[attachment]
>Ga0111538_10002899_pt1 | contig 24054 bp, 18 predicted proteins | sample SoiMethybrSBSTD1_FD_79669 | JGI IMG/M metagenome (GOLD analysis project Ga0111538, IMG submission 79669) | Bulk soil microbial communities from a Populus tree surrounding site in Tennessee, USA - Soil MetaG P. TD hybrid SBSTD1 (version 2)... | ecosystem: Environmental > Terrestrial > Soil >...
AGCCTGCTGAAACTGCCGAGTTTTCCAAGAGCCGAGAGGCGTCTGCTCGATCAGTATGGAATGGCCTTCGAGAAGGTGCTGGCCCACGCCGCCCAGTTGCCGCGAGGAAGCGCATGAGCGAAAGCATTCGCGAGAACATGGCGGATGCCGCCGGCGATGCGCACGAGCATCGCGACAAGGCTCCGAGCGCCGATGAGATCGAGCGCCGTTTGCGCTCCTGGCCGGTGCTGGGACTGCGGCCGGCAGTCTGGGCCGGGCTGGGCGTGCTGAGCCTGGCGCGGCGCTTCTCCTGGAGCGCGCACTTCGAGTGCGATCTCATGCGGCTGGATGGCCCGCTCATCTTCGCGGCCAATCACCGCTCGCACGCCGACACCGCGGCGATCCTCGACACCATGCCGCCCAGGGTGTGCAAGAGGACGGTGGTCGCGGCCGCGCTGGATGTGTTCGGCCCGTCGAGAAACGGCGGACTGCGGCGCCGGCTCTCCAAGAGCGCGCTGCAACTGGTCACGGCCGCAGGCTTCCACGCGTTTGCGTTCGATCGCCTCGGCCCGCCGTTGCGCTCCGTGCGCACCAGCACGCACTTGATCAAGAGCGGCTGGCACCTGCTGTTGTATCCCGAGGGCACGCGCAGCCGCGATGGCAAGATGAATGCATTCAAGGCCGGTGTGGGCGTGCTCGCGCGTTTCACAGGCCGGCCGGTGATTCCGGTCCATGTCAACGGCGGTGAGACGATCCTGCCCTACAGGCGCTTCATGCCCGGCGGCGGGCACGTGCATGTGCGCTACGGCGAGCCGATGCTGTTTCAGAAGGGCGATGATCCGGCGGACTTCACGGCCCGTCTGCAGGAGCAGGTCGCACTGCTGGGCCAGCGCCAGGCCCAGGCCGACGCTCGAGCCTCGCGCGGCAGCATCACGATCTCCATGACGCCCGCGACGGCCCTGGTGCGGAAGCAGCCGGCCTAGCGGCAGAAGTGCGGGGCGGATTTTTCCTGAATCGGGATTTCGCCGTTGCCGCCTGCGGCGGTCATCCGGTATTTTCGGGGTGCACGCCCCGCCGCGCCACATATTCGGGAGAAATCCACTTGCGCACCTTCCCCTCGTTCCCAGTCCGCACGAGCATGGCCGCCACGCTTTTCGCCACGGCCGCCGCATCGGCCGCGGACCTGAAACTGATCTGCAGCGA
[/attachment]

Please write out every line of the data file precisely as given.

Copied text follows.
>Ga0111538_10002899_pt1 | contig 24054 bp, 18 predicted proteins | sample SoiMethybrSBSTD1_FD_79669 | JGI IMG/M metagenome (GOLD analysis project Ga0111538, IMG submission 79669) | Bulk soil microbial communities from a Populus tree surrounding site in Tennessee, USA - Soil MetaG P. TD hybrid SBSTD1 (version 2)... | ecosystem: Environmental > Terrestrial > Soil >...
AGCCTGCTGAAACTGCCGAGTTTTCCAAGAGCCGAGAGGCGTCTGCTCGATCAGTATGGAATGGCCTTCGAGAAGGTGCTGGCCCACGCCGCCCAGTTGCCGCGAGGAAGCGCATGAGCGAAAGCATTCGCGAGAACATGGCGGATGCCGCCGGCGATGCGCACGAGCATCGCGACAAGGCTCCGAGCGCCGATGAGATCGAGCGCCGTTTGCGCTCCTGGCCGGTGCTGGGACTGCGGCCGGCAGTCTGGGCCGGGCTGGGCGTGCTGAGCCTGGCGCGGCGCTTCTCCTGGAGCGCGCACTTCGAGTGCGATCTCATGCGGCTGGATGGCCCGCTCATCTTCGCGGCCAATCACCGCTCGCACGCCGACACCGCGGCGATCCTCGACACCATGCCGCCCAGGGTGTGCAAGAGGACGGTGGTCGCGGCCGCGCTGGATGTGTTCGGCCCGTCGAGAAACGGCGGACTGCGGCGCCGGCTCTCCAAGAGCGCGCTGCAACTGGTCACGGCCGCAGGCTTCCACGCGTTTGCGTTCGATCGCCTCGGCCCGCCGTTGCGCTCCGTGCGCACCAGCACGCACTTGATCAAGAGCGGCTGGCACCTGCTGTTGTATCCCGAGGGCACGCGCAGCCGCGATGGCAAGATGAATGCATTCAAGGCCGGTGTGGGCGTGCTCGCGCGTTTCACAGGCCGGCCGGTGATTCCGGTCCATGTCAACGGCGGTGAGACGATCCTGCCCTACAGGCGCTTCATGCCCGGCGGCGGGCACGTGCATGTGCGCTACGGCGAGCCGATGCTGTTTCAGAAGGGCGATGATCCGGCGGACTTCACGGCCCGTCTGCAGGAGCAGGTCGCACTGCTGGGCCAGCGCCAGGCCCAGGCCGACGCTCGAGCCTCGCGCGGCAGCATCACGATCTCCATGACGCCCGCGACGGCCCTGGTGCGGAAGCAGCCGGCCTAGCGGCAGAAGTGCGGGGCGGATTTTTCCTGAATCGGGATTTCGCCGTTGCCGCCTGCGGCGGTCATCCGGTATTTTCGGGGTGCACGCCCCGCCGCGCCACATATTCGGGAGAAATCCACTTGCGCACCTTCCCCTCGTTCCCAGTCCGCACGAGCATGGCCGCCACGCTTTTCGCCACGGCCGCCGCATCGGCCGCGGACCTGAAACTGATCTGCAGCGA